Slip out of your skins

                                                                                                — Elyn

Thank you for listening, sharing, following and supporting my writing. Please subscribe in the sidebar to receive notice of new posts. Comments and greetings always welcome.

In health, Elyn

Related Recipe: Grilled Romaine Salad with Blue Cheese

Related Posts: Dietary Haiku, Accepting Haikus

Your Pyramid

As a nutritional professional, I would like to share with you some tips on eating well.

For today, let’s start with a simple tool that is available to all Americans, brought to you by the US Department of Agriculture. You can probably find it right in your own kitchen–check your cereal boxes–the MyPyramid. Yes, that is your pyramid folks. Your tax dollars have paid for it–it would be a shame to see it go to waste. To the untrained eye, it appears like a triangle decorated with multi-colored vertical sections of varying bandwidths– with an alien climbing up some stairs on the side. However, hidden in that simple representation, is the culmination of US Dietary Policy.MyPyramid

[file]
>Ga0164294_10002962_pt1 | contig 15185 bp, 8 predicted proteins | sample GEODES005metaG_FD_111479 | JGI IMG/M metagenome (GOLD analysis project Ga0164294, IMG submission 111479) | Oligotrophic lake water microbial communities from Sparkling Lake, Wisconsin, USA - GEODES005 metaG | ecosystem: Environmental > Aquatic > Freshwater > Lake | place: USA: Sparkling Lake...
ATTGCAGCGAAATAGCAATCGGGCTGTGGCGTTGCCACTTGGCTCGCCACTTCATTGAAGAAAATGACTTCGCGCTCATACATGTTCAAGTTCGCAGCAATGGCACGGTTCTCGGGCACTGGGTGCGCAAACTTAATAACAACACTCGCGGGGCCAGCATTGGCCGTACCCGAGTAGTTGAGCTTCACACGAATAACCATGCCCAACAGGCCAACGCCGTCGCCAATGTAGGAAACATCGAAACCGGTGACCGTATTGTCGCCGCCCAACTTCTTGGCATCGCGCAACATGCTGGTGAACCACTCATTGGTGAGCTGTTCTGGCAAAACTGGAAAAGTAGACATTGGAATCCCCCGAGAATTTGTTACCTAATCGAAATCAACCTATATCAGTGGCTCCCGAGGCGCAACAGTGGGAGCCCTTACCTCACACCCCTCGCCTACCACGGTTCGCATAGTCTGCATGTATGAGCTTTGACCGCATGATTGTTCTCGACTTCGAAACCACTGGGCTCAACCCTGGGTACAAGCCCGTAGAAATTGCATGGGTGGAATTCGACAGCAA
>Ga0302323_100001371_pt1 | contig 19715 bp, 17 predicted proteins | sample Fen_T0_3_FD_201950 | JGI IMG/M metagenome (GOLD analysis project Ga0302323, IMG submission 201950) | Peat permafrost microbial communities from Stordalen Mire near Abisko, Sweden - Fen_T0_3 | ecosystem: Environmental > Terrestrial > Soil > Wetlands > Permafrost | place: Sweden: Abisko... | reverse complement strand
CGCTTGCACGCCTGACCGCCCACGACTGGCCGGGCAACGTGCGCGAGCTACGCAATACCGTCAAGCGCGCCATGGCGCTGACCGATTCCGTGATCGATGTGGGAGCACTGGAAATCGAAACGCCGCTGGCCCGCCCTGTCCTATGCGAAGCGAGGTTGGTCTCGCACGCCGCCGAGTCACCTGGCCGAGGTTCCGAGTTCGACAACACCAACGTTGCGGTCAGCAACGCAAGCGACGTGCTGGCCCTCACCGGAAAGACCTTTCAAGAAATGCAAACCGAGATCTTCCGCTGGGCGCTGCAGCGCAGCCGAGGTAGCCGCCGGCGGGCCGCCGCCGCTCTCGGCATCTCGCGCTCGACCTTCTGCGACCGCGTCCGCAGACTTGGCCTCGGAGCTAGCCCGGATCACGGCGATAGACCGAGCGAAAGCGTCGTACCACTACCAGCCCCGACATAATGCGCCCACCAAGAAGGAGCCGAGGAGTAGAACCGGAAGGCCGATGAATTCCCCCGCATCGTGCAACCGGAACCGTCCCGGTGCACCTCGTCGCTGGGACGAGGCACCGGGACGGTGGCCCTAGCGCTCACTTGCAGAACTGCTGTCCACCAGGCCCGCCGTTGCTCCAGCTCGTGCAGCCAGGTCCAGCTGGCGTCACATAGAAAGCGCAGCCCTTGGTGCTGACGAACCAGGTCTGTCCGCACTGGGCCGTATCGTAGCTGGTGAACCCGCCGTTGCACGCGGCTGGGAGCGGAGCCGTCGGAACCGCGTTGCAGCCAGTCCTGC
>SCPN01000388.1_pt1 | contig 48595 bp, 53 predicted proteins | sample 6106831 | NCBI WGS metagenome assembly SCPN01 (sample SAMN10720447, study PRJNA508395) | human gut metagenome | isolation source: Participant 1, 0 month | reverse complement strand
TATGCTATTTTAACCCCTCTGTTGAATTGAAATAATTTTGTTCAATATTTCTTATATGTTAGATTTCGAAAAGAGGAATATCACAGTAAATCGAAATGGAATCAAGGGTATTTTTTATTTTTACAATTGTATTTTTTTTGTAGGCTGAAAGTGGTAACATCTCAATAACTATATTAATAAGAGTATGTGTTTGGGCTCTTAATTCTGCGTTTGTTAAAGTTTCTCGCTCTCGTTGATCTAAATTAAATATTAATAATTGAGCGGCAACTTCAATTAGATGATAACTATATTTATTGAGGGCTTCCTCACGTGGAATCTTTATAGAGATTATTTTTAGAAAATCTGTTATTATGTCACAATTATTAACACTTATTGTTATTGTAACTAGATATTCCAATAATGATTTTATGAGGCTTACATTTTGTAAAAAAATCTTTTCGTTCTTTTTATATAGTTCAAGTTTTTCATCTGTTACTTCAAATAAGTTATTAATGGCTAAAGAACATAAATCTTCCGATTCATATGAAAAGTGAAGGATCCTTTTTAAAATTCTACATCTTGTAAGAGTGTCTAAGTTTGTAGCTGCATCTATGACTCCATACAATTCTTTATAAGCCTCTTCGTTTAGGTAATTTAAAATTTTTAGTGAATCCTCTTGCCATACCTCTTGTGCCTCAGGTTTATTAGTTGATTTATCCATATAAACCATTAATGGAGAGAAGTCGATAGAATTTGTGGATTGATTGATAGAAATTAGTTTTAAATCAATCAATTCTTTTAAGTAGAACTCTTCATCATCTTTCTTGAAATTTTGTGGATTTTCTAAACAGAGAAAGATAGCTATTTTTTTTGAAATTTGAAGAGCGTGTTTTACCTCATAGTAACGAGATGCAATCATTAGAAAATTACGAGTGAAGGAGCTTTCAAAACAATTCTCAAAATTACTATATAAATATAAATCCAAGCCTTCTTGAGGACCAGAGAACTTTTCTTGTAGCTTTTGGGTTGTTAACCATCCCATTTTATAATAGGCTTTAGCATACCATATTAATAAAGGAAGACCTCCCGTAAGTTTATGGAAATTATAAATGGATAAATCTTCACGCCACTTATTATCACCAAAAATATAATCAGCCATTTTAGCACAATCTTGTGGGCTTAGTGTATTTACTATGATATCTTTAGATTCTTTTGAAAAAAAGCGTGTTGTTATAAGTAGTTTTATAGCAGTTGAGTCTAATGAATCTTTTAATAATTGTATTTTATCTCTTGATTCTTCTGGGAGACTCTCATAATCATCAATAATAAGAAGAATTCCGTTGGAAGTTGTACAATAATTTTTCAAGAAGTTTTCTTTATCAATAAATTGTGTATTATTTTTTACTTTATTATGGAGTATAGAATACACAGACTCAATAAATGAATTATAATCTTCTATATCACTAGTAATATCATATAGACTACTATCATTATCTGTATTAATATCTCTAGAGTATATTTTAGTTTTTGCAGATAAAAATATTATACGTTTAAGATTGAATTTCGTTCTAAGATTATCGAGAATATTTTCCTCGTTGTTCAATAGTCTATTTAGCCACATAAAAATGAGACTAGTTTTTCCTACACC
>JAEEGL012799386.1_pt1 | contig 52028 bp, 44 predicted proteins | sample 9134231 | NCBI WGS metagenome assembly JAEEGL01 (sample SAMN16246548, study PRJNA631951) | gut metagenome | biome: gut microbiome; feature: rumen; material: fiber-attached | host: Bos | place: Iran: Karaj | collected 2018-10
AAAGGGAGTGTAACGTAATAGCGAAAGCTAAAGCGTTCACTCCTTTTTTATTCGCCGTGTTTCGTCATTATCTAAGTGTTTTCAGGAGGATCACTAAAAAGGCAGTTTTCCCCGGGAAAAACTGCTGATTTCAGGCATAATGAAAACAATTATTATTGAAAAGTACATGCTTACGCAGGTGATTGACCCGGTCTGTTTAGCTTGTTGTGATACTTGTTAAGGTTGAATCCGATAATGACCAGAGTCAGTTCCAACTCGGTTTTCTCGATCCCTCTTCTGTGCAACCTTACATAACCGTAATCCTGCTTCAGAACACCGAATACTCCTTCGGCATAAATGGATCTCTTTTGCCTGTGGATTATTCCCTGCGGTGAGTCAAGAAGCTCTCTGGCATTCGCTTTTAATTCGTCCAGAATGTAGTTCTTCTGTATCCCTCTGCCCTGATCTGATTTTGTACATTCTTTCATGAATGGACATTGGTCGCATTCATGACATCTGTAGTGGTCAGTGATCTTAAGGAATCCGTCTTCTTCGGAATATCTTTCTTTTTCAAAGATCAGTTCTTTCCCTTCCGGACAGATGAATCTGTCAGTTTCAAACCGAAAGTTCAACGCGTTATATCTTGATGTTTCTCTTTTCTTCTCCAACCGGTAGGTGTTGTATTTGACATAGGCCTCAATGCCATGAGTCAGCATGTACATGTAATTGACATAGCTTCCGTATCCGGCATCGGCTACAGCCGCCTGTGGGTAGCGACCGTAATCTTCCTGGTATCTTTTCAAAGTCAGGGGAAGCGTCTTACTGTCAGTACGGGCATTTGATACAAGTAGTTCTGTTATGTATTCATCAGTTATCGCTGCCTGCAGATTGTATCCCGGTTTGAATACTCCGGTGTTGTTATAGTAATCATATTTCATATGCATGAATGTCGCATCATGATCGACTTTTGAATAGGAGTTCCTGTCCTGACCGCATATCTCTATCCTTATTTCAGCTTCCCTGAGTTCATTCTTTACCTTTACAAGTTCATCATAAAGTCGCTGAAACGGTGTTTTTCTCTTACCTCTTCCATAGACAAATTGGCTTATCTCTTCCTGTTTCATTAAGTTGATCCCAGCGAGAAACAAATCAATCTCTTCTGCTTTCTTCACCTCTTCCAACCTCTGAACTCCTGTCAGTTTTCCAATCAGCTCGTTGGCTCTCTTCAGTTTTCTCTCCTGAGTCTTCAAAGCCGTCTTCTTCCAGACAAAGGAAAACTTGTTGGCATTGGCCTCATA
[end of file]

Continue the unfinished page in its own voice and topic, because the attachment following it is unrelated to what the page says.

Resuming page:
The MyPyramid has been personalized just for you. Very obtusely, it suggests moderation, proportionality, variety, activity–and if your version happens to say on the bottom, steps to a healthier you–gradual improvement. Boy, you are lucky I am here.

Our government has been trying to figure out how to inform the masses about good nutrition since about 1916. Granted, this is not easy and I imagine those who’ve been assigned the task have resorted to some serious stress eating. By 1956, using a minimalist approach, the four food groups, which I grew up on, became the model of nutritional dictate. Many people still adhere to this model–but having forgotten what those four groups actually were, actually make up their own. My husband’s preferred groups are ethnic food, ice cream, popcorn (whole grain) and carbonated beverage.